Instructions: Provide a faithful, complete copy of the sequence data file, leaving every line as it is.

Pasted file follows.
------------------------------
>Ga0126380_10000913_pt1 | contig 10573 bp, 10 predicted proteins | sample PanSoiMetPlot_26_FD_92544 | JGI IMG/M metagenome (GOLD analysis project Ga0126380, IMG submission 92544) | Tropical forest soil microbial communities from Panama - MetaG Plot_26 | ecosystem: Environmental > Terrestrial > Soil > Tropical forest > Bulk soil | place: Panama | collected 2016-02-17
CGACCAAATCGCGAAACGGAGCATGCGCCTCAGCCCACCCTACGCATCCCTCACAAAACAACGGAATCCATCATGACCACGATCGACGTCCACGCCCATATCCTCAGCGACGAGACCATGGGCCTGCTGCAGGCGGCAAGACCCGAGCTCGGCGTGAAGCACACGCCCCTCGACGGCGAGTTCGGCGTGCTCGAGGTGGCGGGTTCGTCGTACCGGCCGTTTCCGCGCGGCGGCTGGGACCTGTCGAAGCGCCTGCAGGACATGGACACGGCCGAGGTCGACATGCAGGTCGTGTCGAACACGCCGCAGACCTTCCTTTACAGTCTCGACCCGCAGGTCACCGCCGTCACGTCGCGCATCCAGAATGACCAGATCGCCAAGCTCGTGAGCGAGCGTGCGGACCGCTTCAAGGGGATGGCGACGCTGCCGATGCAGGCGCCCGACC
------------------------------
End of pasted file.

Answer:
>Ga0126380_10000913_pt1 | contig 10573 bp, 10 predicted proteins | sample PanSoiMetPlot_26_FD_92544 | JGI IMG/M metagenome (GOLD analysis project Ga0126380, IMG submission 92544) | Tropical forest soil microbial communities from Panama - MetaG Plot_26 | ecosystem: Environmental > Terrestrial > Soil > Tropical forest > Bulk soil | place: Panama | collected 2016-02-17
CGACCAAATCGCGAAACGGAGCATGCGCCTCAGCCCACCCTACGCATCCCTCACAAAACAACGGAATCCATCATGACCACGATCGACGTCCACGCCCATATCCTCAGCGACGAGACCATGGGCCTGCTGCAGGCGGCAAGACCCGAGCTCGGCGTGAAGCACACGCCCCTCGACGGCGAGTTCGGCGTGCTCGAGGTGGCGGGTTCGTCGTACCGGCCGTTTCCGCGCGGCGGCTGGGACCTGTCGAAGCGCCTGCAGGACATGGACACGGCCGAGGTCGACATGCAGGTCGTGTCGAACACGCCGCAGACCTTCCTTTACAGTCTCGACCCGCAGGTCACCGCCGTCACGTCGCGCATCCAGAATGACCAGATCGCCAAGCTCGTGAGCGAGCGTGCGGACCGCTTCAAGGGGATGGCGACGCTGCCGATGCAGGCGCCCGACC